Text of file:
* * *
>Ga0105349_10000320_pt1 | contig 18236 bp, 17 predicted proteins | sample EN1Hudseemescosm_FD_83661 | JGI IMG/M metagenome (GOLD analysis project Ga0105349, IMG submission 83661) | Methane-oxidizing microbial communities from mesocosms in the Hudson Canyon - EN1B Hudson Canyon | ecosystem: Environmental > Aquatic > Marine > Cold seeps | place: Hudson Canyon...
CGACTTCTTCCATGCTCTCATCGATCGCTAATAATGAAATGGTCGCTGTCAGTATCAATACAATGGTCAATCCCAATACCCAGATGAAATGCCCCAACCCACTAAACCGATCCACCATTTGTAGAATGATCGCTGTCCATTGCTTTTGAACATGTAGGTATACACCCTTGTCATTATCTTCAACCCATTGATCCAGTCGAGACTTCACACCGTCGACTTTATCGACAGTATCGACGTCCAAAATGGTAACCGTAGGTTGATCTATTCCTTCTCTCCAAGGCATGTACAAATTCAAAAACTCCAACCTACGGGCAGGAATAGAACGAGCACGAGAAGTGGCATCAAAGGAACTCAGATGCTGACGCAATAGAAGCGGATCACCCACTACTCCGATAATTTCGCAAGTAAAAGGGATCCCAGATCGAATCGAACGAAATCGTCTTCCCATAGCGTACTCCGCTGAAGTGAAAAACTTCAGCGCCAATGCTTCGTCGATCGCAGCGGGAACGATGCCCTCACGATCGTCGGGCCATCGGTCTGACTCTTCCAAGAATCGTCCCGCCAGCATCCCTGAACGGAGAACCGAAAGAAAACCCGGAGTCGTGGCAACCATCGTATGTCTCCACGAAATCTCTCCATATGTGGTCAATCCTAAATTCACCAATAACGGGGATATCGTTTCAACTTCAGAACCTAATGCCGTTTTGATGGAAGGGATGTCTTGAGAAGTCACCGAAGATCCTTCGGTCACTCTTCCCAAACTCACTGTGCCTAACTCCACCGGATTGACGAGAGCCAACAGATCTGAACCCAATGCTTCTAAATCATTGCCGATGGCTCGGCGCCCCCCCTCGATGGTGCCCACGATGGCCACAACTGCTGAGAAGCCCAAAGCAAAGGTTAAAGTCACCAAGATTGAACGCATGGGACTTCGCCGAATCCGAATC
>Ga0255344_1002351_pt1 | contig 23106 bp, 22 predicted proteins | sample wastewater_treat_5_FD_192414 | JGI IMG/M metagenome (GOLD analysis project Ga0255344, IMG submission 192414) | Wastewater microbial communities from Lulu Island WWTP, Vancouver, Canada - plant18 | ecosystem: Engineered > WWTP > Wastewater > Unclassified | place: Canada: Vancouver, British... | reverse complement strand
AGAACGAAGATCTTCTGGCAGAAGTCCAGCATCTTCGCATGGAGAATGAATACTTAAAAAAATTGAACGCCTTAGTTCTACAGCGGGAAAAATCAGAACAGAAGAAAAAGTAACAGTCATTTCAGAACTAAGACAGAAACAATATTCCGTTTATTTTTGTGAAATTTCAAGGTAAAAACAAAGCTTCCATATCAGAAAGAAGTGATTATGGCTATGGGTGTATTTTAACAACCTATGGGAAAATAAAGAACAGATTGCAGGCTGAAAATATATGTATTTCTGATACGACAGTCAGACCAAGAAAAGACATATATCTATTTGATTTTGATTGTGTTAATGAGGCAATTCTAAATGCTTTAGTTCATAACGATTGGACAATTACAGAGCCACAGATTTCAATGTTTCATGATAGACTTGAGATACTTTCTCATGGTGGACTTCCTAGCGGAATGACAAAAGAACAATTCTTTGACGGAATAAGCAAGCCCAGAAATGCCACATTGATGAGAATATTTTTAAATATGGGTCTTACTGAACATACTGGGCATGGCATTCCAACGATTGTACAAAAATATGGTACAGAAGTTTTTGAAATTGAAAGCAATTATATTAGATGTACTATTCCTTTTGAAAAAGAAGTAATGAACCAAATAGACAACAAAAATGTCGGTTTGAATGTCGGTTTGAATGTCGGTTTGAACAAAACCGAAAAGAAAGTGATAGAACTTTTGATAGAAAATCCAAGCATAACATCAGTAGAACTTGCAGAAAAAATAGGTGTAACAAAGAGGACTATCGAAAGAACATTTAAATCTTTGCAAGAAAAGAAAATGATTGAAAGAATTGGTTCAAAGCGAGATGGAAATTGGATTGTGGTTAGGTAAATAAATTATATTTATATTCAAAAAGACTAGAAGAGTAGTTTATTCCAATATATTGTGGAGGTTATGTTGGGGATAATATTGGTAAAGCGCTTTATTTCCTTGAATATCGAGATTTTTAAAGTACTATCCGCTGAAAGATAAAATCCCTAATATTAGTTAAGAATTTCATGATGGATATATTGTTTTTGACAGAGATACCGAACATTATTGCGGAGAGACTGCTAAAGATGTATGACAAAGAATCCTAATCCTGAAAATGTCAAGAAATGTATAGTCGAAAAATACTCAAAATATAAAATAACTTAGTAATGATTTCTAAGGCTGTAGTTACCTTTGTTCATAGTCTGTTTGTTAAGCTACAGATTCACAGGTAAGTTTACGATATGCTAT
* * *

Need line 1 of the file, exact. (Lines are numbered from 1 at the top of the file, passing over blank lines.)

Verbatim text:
>Ga0105349_10000320_pt1 | contig 18236 bp, 17 predicted proteins | sample EN1Hudseemescosm_FD_83661 | JGI IMG/M metagenome (GOLD analysis project Ga0105349, IMG submission 83661) | Methane-oxidizing microbial communities from mesocosms in the Hudson Canyon - EN1B Hudson Canyon | ecosystem: Environmental > Aquatic > Marine > Cold seeps | place: Hudson Canyon...